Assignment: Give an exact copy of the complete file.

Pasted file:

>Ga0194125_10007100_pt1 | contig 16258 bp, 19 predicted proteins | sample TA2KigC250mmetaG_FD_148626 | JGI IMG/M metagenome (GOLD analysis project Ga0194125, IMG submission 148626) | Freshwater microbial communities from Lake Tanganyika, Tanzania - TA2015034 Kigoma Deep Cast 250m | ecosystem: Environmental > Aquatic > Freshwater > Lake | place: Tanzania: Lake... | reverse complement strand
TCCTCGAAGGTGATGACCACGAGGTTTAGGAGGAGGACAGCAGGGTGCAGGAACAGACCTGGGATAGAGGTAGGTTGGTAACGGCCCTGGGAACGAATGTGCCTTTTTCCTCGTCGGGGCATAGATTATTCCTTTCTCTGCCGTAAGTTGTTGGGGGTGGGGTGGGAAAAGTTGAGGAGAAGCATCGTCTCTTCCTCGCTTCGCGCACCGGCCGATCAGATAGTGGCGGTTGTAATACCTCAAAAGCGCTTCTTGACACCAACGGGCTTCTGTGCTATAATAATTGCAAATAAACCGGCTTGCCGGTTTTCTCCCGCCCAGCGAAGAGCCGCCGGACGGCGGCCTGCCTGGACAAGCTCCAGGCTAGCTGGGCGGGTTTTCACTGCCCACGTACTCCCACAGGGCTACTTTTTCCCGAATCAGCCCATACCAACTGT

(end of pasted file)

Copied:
>Ga0194125_10007100_pt1 | contig 16258 bp, 19 predicted proteins | sample TA2KigC250mmetaG_FD_148626 | JGI IMG/M metagenome (GOLD analysis project Ga0194125, IMG submission 148626) | Freshwater microbial communities from Lake Tanganyika, Tanzania - TA2015034 Kigoma Deep Cast 250m | ecosystem: Environmental > Aquatic > Freshwater > Lake | place: Tanzania: Lake... | reverse complement strand
TCCTCGAAGGTGATGACCACGAGGTTTAGGAGGAGGACAGCAGGGTGCAGGAACAGACCTGGGATAGAGGTAGGTTGGTAACGGCCCTGGGAACGAATGTGCCTTTTTCCTCGTCGGGGCATAGATTATTCCTTTCTCTGCCGTAAGTTGTTGGGGGTGGGGTGGGAAAAGTTGAGGAGAAGCATCGTCTCTTCCTCGCTTCGCGCACCGGCCGATCAGATAGTGGCGGTTGTAATACCTCAAAAGCGCTTCTTGACACCAACGGGCTTCTGTGCTATAATAATTGCAAATAAACCGGCTTGCCGGTTTTCTCCCGCCCAGCGAAGAGCCGCCGGACGGCGGCCTGCCTGGACAAGCTCCAGGCTAGCTGGGCGGGTTTTCACTGCCCACGTACTCCCACAGGGCTACTTTTTCCCGAATCAGCCCATACCAACTGT